What strategies can we use to improve disparities and create more situations like you’ve described?

Justice and equity need to be in focus. From a nursing perspective, we really need to create JEDI nurses – meaning Justice, Equity, Diversity and Inclusion. Nurses need to become like Jedi warriors. We need to infuse that JEDI framework into nursing because we as nurses need to be those warriors to be able to advocate for our patients. That means being politically involved. It means being in community and really looking at the inequities. If we as nurses can become like Jedi warriors, we will improve our patients’ outcomes, we will improve the disparities and inequities, and health care will become more of a just landscape. We need to develop nurses with the capacity to transform communities by addressing inequity in health care practices.

Can you share some advice for students of color considering a career in nursing?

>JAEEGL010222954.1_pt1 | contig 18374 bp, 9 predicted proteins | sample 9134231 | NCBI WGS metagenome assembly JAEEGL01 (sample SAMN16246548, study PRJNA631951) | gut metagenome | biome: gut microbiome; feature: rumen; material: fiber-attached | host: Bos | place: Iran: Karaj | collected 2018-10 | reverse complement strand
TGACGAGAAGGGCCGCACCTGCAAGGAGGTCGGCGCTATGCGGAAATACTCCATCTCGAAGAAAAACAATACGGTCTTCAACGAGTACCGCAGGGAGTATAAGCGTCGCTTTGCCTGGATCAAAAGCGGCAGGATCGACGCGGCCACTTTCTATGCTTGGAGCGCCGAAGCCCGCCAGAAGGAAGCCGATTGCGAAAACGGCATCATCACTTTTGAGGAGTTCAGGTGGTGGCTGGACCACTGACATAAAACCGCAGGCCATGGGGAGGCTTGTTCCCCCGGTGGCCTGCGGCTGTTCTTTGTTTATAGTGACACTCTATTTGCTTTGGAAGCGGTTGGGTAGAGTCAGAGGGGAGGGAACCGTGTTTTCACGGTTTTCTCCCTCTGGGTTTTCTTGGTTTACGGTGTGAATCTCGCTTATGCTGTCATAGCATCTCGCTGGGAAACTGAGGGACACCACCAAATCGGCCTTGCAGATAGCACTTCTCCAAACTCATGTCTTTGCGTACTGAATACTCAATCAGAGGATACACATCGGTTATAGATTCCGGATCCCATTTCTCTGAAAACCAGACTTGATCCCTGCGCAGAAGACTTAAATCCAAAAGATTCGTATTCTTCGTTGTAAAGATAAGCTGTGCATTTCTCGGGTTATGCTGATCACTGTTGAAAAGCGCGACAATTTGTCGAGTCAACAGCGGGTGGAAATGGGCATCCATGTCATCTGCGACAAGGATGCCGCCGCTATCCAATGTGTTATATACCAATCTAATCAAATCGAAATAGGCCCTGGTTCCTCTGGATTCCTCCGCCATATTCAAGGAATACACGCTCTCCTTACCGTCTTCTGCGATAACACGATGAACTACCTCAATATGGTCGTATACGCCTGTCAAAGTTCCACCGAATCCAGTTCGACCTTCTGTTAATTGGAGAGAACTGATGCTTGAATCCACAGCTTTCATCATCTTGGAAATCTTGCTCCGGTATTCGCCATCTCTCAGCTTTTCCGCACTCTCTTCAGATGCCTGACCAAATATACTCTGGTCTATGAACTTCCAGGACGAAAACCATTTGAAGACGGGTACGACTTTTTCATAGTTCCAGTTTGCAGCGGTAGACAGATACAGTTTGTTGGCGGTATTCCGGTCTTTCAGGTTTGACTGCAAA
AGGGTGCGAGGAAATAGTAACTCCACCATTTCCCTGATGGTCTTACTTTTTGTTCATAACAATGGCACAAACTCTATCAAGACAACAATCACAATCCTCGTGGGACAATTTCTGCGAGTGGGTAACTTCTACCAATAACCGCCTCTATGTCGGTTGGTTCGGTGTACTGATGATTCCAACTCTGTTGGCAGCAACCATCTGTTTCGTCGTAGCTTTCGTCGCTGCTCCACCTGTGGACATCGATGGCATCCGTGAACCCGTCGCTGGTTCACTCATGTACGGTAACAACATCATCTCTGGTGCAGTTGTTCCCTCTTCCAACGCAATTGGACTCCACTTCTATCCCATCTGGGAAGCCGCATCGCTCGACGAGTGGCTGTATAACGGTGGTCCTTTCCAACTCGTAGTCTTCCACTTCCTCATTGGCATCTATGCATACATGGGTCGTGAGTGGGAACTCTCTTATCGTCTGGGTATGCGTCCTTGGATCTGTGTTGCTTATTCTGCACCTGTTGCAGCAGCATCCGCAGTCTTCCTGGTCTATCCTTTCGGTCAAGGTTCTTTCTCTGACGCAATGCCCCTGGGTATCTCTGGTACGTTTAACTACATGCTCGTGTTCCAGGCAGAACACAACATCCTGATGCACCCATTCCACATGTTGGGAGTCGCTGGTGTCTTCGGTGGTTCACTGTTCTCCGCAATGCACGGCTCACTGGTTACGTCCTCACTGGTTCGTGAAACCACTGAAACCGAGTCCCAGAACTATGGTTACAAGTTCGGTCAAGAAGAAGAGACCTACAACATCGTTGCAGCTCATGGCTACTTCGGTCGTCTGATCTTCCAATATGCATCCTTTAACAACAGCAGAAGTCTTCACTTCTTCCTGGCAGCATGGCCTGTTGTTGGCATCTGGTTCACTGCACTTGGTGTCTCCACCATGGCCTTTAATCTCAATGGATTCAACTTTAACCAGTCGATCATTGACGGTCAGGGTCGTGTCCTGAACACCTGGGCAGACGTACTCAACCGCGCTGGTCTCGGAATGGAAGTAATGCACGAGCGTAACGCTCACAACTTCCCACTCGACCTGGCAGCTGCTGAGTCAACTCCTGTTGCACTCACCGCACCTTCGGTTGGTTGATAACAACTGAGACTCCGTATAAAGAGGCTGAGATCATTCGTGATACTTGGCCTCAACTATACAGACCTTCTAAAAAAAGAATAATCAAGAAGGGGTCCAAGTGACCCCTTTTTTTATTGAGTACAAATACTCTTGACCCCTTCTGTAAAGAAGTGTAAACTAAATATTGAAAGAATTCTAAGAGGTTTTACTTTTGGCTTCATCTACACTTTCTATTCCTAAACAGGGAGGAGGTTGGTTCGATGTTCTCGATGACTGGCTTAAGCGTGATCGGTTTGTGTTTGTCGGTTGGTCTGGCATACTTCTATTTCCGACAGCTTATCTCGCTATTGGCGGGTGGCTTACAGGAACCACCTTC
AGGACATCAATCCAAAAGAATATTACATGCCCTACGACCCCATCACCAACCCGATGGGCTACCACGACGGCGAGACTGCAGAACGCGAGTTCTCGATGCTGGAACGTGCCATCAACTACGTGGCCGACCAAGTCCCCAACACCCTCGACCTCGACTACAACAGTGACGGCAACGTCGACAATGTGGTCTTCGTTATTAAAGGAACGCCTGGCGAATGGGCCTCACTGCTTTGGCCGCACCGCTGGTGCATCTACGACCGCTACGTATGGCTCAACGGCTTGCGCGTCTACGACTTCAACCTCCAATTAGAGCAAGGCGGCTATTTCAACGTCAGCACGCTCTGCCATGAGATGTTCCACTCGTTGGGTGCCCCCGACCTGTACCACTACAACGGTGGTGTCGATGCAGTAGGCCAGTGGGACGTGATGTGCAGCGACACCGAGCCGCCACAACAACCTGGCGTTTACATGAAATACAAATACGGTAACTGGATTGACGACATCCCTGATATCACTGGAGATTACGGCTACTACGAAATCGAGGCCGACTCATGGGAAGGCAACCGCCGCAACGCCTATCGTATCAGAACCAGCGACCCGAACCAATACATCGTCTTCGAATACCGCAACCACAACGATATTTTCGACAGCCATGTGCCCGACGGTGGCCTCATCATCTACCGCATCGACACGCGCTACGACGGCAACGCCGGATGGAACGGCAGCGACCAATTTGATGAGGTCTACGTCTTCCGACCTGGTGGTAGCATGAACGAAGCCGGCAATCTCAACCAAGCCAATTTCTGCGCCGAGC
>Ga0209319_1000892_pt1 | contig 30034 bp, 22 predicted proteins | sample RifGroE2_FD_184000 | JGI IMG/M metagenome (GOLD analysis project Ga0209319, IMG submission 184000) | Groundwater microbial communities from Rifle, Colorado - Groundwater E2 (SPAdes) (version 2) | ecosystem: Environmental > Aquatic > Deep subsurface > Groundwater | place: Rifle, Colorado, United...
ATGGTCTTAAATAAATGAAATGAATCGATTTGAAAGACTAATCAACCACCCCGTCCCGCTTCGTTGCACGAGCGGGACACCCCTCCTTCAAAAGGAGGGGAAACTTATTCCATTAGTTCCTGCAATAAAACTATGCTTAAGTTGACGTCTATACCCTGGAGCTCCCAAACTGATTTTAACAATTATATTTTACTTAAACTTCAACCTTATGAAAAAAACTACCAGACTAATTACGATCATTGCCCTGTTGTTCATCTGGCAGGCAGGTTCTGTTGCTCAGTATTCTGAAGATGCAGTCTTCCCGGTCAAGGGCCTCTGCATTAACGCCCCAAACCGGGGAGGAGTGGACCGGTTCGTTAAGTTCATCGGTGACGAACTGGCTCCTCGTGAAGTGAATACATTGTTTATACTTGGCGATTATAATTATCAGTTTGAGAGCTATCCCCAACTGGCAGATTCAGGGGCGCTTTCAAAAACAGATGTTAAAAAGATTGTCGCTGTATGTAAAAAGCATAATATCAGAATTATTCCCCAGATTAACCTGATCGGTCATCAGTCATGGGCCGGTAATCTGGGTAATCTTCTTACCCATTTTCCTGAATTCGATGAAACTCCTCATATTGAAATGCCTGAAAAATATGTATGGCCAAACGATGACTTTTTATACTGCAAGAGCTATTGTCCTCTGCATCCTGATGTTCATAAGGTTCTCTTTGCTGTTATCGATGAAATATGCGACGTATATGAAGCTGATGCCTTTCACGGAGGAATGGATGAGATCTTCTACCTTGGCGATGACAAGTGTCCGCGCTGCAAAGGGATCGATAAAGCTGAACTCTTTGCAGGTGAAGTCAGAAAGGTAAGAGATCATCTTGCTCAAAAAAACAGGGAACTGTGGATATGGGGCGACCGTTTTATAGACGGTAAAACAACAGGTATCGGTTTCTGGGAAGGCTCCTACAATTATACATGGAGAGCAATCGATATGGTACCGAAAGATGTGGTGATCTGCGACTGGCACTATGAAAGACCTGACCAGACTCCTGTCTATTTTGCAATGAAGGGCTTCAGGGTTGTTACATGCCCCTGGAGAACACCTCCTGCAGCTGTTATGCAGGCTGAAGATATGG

The fact is that only 20% of the nursing workforce is diverse. So, I would say, ‘We need you to make a change. We need your voices; we need your resilience; we need your experiences and stories.’ It makes a big difference to have different voices coming to the table.

Do you have hope for the future about our ability to broaden the workforce and improve patient outcomes?

I’m very hopeful. Small steps bring big rewards. We need to do better as a profession. We need to do better to serve our community, and because of that we really need to weave equity, justice, diversity and inclusion into every single cause, ever single action we are doing as nurses and create Jedi nurses to provide affirmative healthcare for all.